And I lost my mind

3

I was sailing down the Yenisei
Toward the mouth of the river
In the maw of the landscape
To be devoured.

I was traveling onboard
Across my History
Without counting the days
Since my destruction.

I was traveling toward my capitulation
To houses without
Clear views
Without a thought for the white

Investiture of the saint.
I was distracted, not looking,
When I saw the horses
Approach the riverbank,

And I lost my mind.

Translated by Clinton Krute

 

Ruth Fainlight was born in New York, but has mainly lived in Britain since she was 15, having also spent some years living in France and Spain. She studied for two years at the Birmingham and Brighton Colleges of Art. In addition to her own works, Fainlight has also provided criticism for BBC RadioThe Times Literary SupplementThe Guardian and numerous other publications. She was married to the British writer Alan Sillitoe (1928–2010) and has a son, David, who is a photographer for The Guardian, and an adopted daughter, Susan. Fainlight lives in London. She has twice been Poet in Residence at Vanderbilt UniversityNashvilleTennessee, and was a close friend of Sylvia Plath in the years leading up to Plath's death.

Judith Ortiz Cofer (February 24, 1952 – December 30, 2016) was a Puerto Rican American author. Her critically acclaimed and award-winning work spans a range of literary genres including poetry, short stories, autobiography, essays, and young-adult fiction. Ortiz Cofer was the Emeritus Regents' and Franklin Professor of English and Creative Writing at the University of Georgia, where she taught undergraduate and graduate creative writing workshops for 26 years. In 2010, Ortiz Cofer was inducted into the Georgia Writers Hall of Fame, and in 2013, she won the University's 2014 Southeastern Conference Faculty Achievement Award. Ortiz Cofer hailed from a family of storytellers and drew heavily from her personal experiences as a Puerto Rican American woman. In her work, Ortiz Cofer brings a poetic perspective to the intersection of memory and imagination. Writing in diverse genres, she investigated women issues, Latino culture, and the American South. Ortiz Cofer's work weaves together private life and public space through intimate portrayals of family relationships and rich descriptions of place. Her own papers are currently housed at the University of Georgia's Hargrett Rare Book and Manuscript Library.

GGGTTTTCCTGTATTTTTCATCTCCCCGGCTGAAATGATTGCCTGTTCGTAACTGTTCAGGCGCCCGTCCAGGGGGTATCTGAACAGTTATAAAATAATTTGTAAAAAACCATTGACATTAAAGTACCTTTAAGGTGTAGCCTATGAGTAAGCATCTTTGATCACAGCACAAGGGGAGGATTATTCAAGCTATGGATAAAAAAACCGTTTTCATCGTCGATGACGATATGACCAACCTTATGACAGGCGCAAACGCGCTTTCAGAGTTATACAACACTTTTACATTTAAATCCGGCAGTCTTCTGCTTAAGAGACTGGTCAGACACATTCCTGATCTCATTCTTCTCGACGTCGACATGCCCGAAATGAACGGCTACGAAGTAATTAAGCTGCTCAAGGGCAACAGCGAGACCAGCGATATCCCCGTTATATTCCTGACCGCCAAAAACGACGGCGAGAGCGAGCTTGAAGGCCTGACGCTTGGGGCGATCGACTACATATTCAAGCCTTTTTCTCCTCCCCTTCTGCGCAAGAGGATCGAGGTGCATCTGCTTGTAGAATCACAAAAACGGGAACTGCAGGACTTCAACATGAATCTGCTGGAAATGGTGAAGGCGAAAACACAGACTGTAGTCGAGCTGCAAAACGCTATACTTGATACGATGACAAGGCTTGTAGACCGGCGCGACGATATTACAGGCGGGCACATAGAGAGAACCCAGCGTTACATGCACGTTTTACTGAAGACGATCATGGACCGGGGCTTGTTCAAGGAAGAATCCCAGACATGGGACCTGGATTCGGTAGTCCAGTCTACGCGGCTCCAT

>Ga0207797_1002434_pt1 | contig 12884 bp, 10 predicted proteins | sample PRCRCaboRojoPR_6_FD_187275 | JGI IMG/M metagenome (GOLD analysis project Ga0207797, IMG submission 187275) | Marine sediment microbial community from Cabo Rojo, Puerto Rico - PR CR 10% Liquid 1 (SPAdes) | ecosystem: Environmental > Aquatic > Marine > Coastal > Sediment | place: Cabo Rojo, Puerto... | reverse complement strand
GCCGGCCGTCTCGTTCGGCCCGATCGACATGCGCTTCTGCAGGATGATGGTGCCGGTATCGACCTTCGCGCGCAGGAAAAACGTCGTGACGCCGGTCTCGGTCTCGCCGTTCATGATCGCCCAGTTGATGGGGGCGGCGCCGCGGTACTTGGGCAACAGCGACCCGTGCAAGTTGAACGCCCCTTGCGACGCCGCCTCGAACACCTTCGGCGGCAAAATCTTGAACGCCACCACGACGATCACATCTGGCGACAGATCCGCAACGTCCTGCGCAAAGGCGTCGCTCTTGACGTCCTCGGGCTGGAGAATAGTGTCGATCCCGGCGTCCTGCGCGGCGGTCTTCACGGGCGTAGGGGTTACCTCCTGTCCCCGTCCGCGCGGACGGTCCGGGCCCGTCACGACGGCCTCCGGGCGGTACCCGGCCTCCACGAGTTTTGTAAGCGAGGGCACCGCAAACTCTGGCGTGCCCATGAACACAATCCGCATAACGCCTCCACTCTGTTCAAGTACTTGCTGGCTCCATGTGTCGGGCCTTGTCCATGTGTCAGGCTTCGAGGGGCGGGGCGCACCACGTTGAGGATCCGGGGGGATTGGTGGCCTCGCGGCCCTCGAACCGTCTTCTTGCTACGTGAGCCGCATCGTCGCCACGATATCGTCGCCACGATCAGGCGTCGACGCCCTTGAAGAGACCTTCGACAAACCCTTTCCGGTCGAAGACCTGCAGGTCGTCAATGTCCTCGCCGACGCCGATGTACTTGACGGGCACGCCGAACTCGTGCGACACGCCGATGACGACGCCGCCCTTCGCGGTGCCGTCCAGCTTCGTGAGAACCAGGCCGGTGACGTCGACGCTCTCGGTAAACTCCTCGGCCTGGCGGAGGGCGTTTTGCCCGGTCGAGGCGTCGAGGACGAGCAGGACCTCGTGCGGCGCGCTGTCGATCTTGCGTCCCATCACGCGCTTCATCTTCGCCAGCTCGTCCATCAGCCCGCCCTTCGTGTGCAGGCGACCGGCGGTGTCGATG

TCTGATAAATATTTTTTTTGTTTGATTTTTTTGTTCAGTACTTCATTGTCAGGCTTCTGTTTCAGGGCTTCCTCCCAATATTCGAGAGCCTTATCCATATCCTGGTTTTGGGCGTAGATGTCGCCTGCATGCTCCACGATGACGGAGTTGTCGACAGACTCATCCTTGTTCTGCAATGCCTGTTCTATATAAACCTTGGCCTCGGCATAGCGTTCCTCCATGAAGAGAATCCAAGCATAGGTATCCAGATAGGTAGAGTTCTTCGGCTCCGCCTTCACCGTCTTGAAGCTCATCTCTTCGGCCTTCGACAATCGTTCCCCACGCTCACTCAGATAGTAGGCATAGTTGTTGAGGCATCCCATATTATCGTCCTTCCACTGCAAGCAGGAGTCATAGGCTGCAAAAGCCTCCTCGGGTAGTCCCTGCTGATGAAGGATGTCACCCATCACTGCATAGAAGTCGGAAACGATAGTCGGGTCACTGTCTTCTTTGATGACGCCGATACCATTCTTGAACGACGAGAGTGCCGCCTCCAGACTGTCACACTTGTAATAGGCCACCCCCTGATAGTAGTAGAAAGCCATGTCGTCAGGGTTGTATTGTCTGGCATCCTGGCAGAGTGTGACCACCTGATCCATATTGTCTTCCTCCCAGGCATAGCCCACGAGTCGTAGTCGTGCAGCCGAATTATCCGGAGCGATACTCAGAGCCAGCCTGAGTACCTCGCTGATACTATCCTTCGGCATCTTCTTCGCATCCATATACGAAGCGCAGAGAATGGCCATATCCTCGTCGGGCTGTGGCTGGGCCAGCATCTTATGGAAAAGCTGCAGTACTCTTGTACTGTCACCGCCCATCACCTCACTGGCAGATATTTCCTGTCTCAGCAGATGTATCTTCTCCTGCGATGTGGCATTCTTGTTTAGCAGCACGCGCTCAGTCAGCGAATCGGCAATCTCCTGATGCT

Languages

LALT No. 18
Number 18

In our eighteenth issue, we feature the work of beloved Cuban poet Reina María Rodríguez alongside that of João Cabral de Melo Neto, renowned Brazilian poet and third Latin American winner of the Neustadt Prize. We also highlight Latin American women poets, indigenous literature from Brazil, new works in translation, and a return to the essay through the words of Mariano Picón Salas.

Table of Contents

Editor's Note

Featured Author: Reina María Rodríguez

Dossier: João Cabral de Melo Neto

Fiction

Poetry

Essays

Interviews

Brazilian Literature

Indigenous Literature

Translation Previews and New Releases

On Translation

On Translation: Seeking Publisher

On the Essay

Nota Bene